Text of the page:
I understand that the governor is trying to play hardball with the state legislature and with the unions, and I have some professional respect for a good brinksman. But this isn't brinksmanship. This is just stupidity.

Tuesday, May 04, 2010

Desperate products call for desperate measures

Them what knows Flavia knows she don't drink vodka--and that she is, in fact, a bit of a snob about it. She drinks gin, boys. And whiskey.

Okay, she might drink vodka on the rocks if there's nothing else in the house--but she's of the opinion that most vodka drinkers, even or especially those who are so emphatic about only drinking Grey Goose, or Belvedere, or whatever, are fond of vodka primarily because it doesn't taste like alcohol once they mix it in with a bunch of sweet, fruity, girly shit.

So this feature, at Jezebel, delighted her extravagantly (click on each of the thumbnails for the full image and the hilarious commentary). It confirms all her prejudices, and she likes it when that happens.

Monday, May 03, 2010

Teaching prep

Classes end this week at RU, and thus ends my semester of only two preps: since my other Renaissance colleague has been on leave, I've been teaching both Shakespeare classes. And though I don't find my usual three preps especially burdensome--and though I'm still teaching almost 75 students--I gotta tell ya: this schedule has been awesome.

I've always understood the number of preps one has--or, more precisely, the number of courses one teaches--to be correlated to the amount of weight one's institution places on research: if you have a 2/2 load, you're at a "research" institution, and scholarship is valued more highly than teaching; if you have a 3/3 load, teaching and research are supposed to be valued about equally; if you have a 4/4 or higher, teaching is really your institution's primary focus.

Now obviously this doesn't mean that there aren't people at teaching institutions who produce great scholarship, or that there aren't total slackers (or great teachers) at research schools; we all know both to be true. Still, I've understood the 2/2 load as being primarily about freeing up time for research.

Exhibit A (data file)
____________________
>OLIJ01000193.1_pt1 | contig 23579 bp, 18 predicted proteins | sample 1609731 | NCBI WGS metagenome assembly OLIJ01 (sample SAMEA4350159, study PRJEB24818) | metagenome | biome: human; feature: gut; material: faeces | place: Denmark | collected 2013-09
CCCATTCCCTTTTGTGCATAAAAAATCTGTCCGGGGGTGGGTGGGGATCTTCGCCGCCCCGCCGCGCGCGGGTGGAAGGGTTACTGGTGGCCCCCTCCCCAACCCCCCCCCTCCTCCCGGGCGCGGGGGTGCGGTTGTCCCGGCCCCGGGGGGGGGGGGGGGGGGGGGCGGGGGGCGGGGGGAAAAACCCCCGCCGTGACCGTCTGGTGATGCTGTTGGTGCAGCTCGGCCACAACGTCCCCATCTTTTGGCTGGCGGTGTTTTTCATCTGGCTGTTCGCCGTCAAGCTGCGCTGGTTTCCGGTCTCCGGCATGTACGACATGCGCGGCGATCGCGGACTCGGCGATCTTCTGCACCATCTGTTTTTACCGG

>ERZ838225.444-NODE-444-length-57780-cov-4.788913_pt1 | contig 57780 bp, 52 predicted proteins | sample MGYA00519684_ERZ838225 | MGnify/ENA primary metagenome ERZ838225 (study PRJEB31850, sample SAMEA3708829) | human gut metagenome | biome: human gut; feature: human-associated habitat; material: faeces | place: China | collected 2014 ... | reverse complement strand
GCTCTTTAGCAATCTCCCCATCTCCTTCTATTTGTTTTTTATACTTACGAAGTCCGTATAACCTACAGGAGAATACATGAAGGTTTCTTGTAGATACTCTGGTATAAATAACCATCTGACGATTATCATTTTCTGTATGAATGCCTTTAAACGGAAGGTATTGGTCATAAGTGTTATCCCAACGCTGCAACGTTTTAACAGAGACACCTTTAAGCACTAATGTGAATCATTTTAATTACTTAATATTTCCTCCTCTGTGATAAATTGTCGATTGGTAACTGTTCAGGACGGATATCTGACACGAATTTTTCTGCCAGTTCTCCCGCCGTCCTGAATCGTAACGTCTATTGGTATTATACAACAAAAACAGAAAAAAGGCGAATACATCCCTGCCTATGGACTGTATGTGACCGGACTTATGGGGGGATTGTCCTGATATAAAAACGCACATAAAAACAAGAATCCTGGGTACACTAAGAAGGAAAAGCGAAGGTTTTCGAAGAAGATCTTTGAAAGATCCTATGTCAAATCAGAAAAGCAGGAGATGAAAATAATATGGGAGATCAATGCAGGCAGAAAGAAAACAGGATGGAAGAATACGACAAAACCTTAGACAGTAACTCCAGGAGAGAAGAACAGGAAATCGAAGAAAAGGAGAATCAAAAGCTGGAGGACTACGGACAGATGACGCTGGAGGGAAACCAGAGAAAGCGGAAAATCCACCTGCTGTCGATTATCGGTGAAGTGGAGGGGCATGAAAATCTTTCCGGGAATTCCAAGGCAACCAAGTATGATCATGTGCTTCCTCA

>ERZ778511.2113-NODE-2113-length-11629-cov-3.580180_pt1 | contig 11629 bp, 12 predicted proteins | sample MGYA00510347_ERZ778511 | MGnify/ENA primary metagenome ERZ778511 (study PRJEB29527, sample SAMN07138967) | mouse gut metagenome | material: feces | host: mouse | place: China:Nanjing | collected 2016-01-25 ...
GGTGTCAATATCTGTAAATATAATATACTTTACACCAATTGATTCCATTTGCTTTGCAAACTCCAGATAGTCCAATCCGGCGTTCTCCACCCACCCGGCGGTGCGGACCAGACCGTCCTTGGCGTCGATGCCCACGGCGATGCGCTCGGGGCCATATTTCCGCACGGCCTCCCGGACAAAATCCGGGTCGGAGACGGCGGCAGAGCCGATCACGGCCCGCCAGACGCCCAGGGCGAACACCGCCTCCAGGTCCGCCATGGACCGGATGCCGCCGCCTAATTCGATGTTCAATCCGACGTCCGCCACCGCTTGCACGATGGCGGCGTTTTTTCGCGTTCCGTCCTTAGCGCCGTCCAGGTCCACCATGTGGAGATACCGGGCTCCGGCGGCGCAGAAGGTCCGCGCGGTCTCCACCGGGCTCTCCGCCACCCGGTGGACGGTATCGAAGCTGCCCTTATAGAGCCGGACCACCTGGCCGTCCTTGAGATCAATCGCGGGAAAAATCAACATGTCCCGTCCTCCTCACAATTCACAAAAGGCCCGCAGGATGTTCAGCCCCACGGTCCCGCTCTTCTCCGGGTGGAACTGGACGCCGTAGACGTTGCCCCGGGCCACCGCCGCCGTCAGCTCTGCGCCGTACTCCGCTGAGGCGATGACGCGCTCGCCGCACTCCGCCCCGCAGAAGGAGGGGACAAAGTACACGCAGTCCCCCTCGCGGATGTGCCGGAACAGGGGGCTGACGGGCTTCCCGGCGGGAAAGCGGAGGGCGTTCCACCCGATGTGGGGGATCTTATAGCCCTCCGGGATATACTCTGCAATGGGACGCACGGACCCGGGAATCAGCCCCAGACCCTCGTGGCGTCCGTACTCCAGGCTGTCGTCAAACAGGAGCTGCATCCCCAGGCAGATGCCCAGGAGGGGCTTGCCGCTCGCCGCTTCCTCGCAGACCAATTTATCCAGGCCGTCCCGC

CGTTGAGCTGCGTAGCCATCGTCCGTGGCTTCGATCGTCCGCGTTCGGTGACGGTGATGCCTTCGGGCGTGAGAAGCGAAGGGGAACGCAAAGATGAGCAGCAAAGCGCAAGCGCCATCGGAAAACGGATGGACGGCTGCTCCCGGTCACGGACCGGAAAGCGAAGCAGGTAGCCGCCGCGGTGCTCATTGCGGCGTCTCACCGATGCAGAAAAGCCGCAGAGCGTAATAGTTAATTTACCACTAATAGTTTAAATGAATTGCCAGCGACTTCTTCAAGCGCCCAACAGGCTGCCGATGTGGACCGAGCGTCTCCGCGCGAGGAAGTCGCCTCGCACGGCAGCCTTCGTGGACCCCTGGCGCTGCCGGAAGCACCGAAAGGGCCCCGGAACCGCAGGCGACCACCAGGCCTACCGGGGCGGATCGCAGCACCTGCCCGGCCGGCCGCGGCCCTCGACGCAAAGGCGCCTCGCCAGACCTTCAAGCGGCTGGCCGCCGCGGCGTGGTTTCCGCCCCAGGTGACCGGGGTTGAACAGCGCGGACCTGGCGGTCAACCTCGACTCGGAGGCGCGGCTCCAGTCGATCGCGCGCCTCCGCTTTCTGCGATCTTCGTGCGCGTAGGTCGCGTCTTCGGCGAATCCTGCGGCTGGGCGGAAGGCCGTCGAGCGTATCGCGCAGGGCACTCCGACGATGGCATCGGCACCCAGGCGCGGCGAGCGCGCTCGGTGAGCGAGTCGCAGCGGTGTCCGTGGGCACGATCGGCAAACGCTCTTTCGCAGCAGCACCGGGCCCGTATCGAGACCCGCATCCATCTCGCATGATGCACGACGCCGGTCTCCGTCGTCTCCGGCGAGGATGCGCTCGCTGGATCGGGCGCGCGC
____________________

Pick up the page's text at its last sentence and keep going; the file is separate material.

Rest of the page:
But what do I find myself doing, with the modest amount of additional time I have this semester? Mostly, I've used it to re-read all 10 plays before teaching them, and to read a bit of Shakespeare scholarship: the better part of two books and perhaps a half-dozen articles. In other words, that extra time is allowing me to be a better teacher.

I rarely do much course prep during the semester, having taken to heart the lesson that it will eat up all one's time if one lets it. When I design a new class, I spend a lot of time over the previous summer or winter constructing the syllabus and assignments, and I often do a fair amount of background reading to get my own knowledge and preparation up to snuff. But during the actual semester, there's no time for that. Even with new classes I usually complete my readings and lesson plans at the last minute, and with repeat classes I reuse lesson plans (or scrap and alter them on the fly), and I reread perhaps 40% of the texts. This is how I make sure I have time for my research, but not only for my research: for grading, for student advising, for departmental service, and all the rest.

But this semester, with what probably amounts to just an extra two or three hours a week, I'm doing intellectual labor that benefits only my teaching: I'm not a Shakespearian or a drama scholar, and the extra reading I'm doing isn't toward a new project (or if it is, it's a project so far in the future that I don't know it exists). I'm thinking harder about the plays, and trying to fill in some gaps in my knowledge of their scholarship, just because. And the only recipients of that additional learning have been my students.

I'm not saying we should all teach a 2/2 load, or that I or anyone else would always use the additional time for virtuous, teaching-related activities. But it sure has been nice to have the space--and really, such a little, little space--for reading and thinking that serves no immediate end, but whose benefits are still material.